Pentagon invites hackers in and backs encryption
The Pentagon has invited external experts to hack into its systems in the first such test of its cybersecurity measures.
The method is often used by private companies that want to use the expertise of "friendly" hackers to find holes in their systems.
It came after the US defence secretary backed strong encryption amid the FBI's phone unlocking row with Apple.
Ash Carter called on tech firms and the US government to work together.
The US Department of Defense launched its Hack the Pentagon project on Wednesday, inviting vetted outside hackers to test the security of some of its public websites.
According to the Reuters news agency, the programme will be modelled on the hacking bounties often run by firms, in which experts are offered incentives to identify and report security issues. The Pentagon said it was also considering offering financial rewards.
"I am confident that this innovative initiative will strengthen our digital defences and ultimately enhance our national security," Mr Carter said.
The Pentagon has long tested its own networks using internal so-called "red teams" but this initiative - the first such scheme to be run by the US federal government - would open at least some of its vast network of computer systems to cyberchallenges from across industry and academia.
However, the Pentagon said that other more sensitive networks or key weapons programs would not be included in the scheme, at least initially. "The goal is not to comprise any aspect of our critical systems, but to still challenge our cybersecurity in a new and innovative way," one senior defence official told Reuters.
The official said they expected thousands of qualified participants to sign up ahead of the pilot scheme's opening in April.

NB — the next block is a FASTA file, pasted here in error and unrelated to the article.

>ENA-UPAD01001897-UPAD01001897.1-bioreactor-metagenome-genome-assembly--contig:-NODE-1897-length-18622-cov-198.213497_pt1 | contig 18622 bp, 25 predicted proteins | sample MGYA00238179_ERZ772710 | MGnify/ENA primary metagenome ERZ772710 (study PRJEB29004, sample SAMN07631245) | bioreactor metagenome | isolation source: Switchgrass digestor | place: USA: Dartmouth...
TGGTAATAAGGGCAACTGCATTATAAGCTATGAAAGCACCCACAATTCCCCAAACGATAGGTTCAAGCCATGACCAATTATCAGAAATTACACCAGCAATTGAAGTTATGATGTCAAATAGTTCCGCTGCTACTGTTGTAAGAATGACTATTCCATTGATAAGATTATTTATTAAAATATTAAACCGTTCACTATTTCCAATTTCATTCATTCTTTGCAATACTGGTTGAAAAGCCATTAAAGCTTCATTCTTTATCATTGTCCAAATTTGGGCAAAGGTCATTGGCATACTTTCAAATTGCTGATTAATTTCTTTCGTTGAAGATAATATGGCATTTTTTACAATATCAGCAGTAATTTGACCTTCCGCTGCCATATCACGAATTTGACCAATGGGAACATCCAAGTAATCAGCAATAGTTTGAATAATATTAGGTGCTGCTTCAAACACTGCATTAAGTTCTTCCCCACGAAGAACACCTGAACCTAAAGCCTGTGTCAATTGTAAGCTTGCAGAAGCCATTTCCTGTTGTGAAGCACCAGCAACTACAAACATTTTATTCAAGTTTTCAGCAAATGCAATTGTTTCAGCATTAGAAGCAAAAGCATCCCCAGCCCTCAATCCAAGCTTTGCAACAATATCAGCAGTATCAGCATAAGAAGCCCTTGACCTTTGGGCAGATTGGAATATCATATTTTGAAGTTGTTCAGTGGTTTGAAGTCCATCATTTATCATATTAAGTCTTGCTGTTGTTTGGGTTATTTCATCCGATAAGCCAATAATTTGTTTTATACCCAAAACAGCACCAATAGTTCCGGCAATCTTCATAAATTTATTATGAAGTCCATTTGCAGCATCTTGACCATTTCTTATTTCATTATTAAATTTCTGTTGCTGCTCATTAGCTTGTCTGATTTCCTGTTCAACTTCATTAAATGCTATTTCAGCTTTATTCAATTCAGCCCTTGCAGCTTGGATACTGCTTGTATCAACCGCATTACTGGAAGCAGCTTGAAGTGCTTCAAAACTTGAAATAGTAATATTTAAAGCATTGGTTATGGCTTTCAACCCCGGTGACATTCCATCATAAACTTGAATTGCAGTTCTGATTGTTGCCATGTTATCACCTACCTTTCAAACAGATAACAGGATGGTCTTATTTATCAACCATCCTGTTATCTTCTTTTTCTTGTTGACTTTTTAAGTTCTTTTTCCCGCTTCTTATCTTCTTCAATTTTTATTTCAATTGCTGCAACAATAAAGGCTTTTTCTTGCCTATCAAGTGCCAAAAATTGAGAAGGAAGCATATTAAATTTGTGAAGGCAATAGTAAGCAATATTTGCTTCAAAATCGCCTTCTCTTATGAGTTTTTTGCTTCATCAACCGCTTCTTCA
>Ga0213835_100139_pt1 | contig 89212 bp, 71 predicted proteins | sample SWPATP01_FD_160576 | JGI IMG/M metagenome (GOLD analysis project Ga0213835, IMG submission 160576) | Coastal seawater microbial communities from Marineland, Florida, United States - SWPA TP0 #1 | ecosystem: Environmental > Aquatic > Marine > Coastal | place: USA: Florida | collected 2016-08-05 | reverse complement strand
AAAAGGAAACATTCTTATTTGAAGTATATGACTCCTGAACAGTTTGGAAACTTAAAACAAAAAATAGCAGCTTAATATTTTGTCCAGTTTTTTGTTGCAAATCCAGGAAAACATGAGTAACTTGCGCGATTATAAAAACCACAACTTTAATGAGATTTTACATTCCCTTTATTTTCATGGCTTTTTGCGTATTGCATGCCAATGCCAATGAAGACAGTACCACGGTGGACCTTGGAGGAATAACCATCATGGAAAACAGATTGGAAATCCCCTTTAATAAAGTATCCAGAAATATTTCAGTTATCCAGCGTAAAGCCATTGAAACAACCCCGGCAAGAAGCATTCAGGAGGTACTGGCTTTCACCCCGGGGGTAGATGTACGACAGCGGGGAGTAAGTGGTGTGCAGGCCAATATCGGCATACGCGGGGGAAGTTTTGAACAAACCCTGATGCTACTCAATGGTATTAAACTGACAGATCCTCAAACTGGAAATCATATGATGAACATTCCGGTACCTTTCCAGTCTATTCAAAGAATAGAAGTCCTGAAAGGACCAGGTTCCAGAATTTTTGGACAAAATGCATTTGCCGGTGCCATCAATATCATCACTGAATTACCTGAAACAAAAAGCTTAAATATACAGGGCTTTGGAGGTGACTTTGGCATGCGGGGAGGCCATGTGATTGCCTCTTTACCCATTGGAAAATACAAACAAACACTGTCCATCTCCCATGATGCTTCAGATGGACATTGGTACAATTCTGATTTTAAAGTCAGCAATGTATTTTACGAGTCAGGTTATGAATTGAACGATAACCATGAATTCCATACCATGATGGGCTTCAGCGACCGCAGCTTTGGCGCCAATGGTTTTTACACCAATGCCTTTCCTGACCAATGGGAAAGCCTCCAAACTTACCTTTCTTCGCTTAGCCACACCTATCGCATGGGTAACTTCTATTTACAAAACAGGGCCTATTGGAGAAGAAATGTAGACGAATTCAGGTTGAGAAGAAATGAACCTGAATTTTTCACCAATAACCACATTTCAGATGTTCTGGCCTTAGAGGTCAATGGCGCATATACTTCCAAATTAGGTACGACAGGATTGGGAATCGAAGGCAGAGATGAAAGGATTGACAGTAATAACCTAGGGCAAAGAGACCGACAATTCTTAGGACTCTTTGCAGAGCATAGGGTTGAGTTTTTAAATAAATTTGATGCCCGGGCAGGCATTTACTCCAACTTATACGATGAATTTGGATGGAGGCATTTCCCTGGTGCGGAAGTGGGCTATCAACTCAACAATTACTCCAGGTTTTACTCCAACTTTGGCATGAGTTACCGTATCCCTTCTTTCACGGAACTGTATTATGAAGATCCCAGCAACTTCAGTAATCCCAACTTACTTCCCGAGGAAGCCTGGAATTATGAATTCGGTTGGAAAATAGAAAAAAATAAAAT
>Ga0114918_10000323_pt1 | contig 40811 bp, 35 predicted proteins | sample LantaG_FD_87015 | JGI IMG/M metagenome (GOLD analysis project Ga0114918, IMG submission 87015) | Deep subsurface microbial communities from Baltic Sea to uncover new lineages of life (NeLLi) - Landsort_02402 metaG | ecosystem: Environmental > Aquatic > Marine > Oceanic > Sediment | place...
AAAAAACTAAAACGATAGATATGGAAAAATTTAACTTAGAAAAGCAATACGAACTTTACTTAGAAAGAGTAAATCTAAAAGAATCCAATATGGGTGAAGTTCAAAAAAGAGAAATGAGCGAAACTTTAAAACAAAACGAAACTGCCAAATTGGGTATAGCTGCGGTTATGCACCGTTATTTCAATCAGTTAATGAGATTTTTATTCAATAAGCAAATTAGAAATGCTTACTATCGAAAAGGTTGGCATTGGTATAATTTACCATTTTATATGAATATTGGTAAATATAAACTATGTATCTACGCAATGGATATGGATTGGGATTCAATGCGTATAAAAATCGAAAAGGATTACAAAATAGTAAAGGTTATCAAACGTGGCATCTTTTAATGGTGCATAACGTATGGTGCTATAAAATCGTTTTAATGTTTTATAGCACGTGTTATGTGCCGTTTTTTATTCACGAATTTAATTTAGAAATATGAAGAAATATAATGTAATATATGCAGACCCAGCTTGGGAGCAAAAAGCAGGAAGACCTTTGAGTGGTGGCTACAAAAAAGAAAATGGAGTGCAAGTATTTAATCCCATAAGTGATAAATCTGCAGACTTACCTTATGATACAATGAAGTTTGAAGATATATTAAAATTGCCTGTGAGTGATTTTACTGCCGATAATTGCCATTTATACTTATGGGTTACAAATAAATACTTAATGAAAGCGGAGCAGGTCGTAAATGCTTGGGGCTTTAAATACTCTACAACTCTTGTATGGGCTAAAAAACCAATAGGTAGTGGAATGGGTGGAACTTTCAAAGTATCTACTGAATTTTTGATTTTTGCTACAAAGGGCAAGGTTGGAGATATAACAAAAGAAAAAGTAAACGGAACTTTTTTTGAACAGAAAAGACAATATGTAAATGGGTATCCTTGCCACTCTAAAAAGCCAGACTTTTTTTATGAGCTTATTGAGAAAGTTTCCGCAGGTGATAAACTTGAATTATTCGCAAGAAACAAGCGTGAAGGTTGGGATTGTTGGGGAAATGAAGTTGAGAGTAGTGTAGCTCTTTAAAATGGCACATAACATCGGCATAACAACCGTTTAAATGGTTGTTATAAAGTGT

During a visit to Silicon Valley on Tuesday, Mr Carter underscored the US military's support for data security and strong encryption. Speaking on the day that both Apple and the FBI appeared before the US congress over the former's refusal to help the latter overcome an iPhone's encryption protection, he said that the Pentagon viewed strong encryption as critical.
Reuters reported that Mr Carter declined to address a live case directly and said that no one case should drive policy decisions. But he did call for greater co-operation between Silicon Valley and Washington on data security.
He said that a failure to work together would allow China, Russia and others who he said did not favour a free internet to set new global standards, according to the news agency.
"We shouldn't let the solutions to this larger issue of how to handle data security as a society be driven by any one particular case," Mr Carter told reporters after a speech to the Commonwealth Club of San Francisco. "It would be unreasonable."
In his speech, Mr Carter said: "It is easy to see wrong ways to do this. One would be a law hastily written in anger or grief. Another would be to have the rules be written by Russia or China."
On the same day, it was announced that the Turing Award had been given to a pair of cryptographers whose ideas helped make the internet possible.
According to the Associated Press, the recipients - Whitfield Diffie, a former chief security officer of Sun Microsystems, and Martin Hellman, a professor emeritus of electrical engineering at Stanford University - said that giving governments control over encrypted communications would put everyone at risk.
The pair were chosen for the $1m (£700,000) award for contributions to computing for the ideas of public-key cryptography and digital signatures, which they introduced in 1976.
The concepts now secure all kinds of data, from online communications and financial transactions to internet-connected infrastructure like power plants, the AP agency reported.